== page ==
As the 111th Congress returned to the Capitol after its summer recess, most of the nation's focus was on the debate surrounding Health Care Reform. Practitioners in labor and employment matters have been left pondering "whatever happened to the Employee Free Choice Act?" Inquiring minds want to know.
With the inauguration of President Obama and the significant Democratic majorities in both the Senate and the House, many observers felt the EFCA would be signed into law within the first 100 days of the Obama administration. Union enthusiasts were flush with high expectations that this very union-friendly legislation would finally become a reality. But, it did not happen. The business community's dire predictions of EFCA doom and gloom has been reduced to a flurry of sound and light signifying nothing. What happened to the EFCA and what can we expect in terms of its passage in 2009?
The business community's reaction to the EFCA was swift and focused. The most unpopular provision of the proposed legislation calls for card check union certification which would effectively eliminate the current process of secret ballot elections. The business resistance has had an impact on certain moderate and conservative Democratic senators as their support for the EFCA has demonstrably eroded. Adding to the resistance, another unpopular provision of the EFCA, mandatory arbitration which would impose contract terms on employers if they failed to negotiate an initial contract within the first 120 days after certification, was also met with high levels of condemnation from the business community.
Public reaction was strong. Media attention was not favorable. The EFCA was not in good order and so its progress was stalled. As the Senate took on other important challenges, moderate senators and Washington insiders suggested some kind of compromise was needed for the EFCA to obtain the needed 60 Senate votes to become law. Although no clear compromise has been officially announced, some senators and union leaders have suggested the following are possible, if not probable:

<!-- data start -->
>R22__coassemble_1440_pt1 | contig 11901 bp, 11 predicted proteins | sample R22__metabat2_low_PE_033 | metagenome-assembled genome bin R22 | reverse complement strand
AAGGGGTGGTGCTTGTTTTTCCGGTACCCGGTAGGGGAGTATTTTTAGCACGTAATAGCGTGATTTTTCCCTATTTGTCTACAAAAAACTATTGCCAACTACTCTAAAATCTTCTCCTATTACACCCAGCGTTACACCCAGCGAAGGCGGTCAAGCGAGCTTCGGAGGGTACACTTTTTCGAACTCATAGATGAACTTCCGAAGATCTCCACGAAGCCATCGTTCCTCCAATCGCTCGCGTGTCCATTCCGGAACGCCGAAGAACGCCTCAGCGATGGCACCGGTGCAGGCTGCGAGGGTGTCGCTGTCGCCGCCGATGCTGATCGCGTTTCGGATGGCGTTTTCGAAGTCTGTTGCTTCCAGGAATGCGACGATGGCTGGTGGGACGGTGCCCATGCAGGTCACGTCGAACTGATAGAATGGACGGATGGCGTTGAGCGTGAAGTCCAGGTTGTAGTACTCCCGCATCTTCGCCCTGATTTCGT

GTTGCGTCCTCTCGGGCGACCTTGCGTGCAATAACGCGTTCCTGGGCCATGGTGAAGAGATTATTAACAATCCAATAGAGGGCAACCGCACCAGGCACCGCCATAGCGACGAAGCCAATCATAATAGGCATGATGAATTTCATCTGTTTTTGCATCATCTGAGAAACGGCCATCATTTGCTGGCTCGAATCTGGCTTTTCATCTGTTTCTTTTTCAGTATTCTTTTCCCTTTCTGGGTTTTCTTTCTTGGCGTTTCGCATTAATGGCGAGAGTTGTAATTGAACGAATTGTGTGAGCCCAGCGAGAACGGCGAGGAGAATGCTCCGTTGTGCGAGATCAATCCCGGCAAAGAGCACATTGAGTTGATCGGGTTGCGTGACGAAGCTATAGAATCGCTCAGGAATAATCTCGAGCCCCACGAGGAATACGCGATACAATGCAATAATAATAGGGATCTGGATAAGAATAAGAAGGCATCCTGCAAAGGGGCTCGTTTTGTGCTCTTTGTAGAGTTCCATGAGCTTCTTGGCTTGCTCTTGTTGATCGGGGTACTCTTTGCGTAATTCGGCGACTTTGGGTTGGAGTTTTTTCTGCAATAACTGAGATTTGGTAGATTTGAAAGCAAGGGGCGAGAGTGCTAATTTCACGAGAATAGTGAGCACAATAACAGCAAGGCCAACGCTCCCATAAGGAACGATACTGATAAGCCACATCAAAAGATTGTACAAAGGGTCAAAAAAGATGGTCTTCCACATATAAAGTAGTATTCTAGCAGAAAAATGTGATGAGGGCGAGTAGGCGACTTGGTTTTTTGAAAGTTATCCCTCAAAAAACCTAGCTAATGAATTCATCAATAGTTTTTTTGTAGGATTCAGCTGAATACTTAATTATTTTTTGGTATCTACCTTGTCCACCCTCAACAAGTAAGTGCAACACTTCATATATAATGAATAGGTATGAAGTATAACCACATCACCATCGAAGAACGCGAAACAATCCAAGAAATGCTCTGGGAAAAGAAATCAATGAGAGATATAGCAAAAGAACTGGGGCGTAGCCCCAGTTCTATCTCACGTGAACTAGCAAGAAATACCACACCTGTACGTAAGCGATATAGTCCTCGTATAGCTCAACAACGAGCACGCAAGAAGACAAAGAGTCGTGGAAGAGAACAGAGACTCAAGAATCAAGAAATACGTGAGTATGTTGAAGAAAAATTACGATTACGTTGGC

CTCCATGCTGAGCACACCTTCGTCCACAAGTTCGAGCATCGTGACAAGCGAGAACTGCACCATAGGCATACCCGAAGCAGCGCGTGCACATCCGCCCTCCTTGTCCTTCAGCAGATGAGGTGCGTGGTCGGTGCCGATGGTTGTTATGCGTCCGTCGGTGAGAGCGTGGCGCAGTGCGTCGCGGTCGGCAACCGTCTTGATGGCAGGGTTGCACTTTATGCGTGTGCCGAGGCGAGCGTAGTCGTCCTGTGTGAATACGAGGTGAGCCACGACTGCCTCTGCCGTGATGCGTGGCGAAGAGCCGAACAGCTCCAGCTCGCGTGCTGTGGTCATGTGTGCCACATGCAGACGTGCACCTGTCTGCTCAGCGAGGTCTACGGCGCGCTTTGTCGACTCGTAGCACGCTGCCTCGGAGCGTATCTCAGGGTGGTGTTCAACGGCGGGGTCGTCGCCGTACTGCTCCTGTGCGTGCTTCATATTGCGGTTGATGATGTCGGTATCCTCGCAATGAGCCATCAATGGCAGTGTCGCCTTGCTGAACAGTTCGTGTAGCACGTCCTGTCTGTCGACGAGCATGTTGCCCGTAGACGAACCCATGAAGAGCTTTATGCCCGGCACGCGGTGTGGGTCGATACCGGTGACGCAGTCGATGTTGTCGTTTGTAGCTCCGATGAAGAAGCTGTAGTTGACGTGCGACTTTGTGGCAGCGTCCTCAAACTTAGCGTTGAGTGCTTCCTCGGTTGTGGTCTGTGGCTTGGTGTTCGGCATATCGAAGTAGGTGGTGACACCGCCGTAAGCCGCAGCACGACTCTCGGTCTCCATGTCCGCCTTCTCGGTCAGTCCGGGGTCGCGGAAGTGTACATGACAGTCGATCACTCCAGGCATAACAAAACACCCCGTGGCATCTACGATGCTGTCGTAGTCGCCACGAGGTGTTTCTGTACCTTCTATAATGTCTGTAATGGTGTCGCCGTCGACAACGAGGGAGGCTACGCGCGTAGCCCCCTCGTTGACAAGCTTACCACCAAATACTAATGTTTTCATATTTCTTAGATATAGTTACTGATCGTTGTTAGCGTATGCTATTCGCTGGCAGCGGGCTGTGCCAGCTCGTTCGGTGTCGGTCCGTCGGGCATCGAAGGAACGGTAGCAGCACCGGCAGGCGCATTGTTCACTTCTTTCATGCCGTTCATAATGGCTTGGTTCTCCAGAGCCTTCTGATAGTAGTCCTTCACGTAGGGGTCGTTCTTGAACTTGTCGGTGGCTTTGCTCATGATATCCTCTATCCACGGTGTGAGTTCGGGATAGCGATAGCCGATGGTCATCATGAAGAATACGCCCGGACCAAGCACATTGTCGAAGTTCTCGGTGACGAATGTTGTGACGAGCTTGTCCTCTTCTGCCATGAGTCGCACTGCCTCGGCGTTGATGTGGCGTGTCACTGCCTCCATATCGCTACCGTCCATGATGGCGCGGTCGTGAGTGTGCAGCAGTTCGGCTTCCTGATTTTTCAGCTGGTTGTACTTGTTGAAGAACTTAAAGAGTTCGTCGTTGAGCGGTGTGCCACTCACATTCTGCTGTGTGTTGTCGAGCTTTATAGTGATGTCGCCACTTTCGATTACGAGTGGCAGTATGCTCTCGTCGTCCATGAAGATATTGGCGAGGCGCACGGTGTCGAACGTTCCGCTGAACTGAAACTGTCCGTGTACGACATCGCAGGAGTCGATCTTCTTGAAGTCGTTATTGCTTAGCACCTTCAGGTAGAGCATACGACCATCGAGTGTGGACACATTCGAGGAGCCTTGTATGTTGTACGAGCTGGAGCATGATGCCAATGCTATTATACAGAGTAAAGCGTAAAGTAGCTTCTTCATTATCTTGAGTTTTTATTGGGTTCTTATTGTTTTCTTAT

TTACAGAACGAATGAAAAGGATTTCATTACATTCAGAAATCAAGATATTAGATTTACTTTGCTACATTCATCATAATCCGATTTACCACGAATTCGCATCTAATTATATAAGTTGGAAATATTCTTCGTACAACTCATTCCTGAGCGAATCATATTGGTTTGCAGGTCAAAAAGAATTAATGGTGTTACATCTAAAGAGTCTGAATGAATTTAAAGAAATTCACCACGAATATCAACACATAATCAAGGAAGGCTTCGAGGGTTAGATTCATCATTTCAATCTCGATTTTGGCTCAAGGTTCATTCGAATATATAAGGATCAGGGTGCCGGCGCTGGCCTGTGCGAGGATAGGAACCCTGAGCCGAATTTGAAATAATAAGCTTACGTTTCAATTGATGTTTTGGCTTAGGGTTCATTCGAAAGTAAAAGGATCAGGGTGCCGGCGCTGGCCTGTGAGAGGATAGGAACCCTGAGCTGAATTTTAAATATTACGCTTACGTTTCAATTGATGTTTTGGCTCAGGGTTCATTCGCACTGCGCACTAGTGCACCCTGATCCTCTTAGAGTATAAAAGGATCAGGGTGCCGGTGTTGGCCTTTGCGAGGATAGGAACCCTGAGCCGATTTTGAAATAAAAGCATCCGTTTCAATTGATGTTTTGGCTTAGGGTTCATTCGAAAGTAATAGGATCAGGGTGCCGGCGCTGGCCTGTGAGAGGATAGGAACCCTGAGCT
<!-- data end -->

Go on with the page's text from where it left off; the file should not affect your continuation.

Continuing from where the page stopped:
Discard the card check certification in exchange for an expedited election which would take place within a maximum of 20 days after the filing of a union petition with the NLRB – the "Quickie Election"
Inserting a new provision granting union organizers access to the employer's property during the short preelection campaign period
Inserting a provision that would limit or eliminate the employer's ability to conduct mandatory employee meetings during the short preelection period.
It is entirely possible the EFCA may never lose its "back-burner" status due to more pressing political issues such as health care reform, cap and trade, and financial regulatory reform. There is no better evidence than listening to leading Democrat voices. As recently as late August, Senator Harry Reid, the Senate Majority Leader, indicated the Senate is too busy with other things to consider the EFCA or any compromise of the EFCA in 2009 saying "We have too many other things on our plate." Although Reid's spokespersons have attempted to downplay the impact of his off-the-cuff statement, it is apparent that the EFCA, with or without compromises, will be unable to garner the 60 votes required in the Senate any time soon.
If the EFCA is not considered by the Senate in 2009, when might it be brought back? Looking forward to the 2010 midterm elections, politicians may not be interested in courting the union vote in exchange for another promise to pass union-friendly labor reform. A recent Gallop survey found that a majority of Americans believe that unions help only workers who are union members but that unions "mostly hurt" non-union workers. Moreover, 51% of workers surveyed now say unions "mostly hurt" the economy in general. This figure is up from 36% compared to 2006, the most recent time that question was asked. As a voting block and as a political fixture to help the nation out of the current economic doldrums, unions are clearly not the force they used to be as recently as 2007- 2008. Members of the House of Representatives and the Senate facing election in 2010 may have less enthusiasm for EFCA in 2010 than demonstrated in 2009. Thus, the EFCA may not be considered again, if at all, until 2011 after the 112th Congress convenes.
One thing is certain, the unions and the Obama administration, together with the Democrat congressional leaders tied to EFCA passage, will not go away quietly. Moreover, if a compromise version of EFCA gains momentum, the dire predictions for employers will sound loudly again for the simple reason that the compromise version of the EFCA, as contemplated, still represents major labor reform which greatly aids union organizing and which will have serious consequences for employers. As one of my colleagues put it, the great EFCA nightmare may yet become a reality. Stay tuned.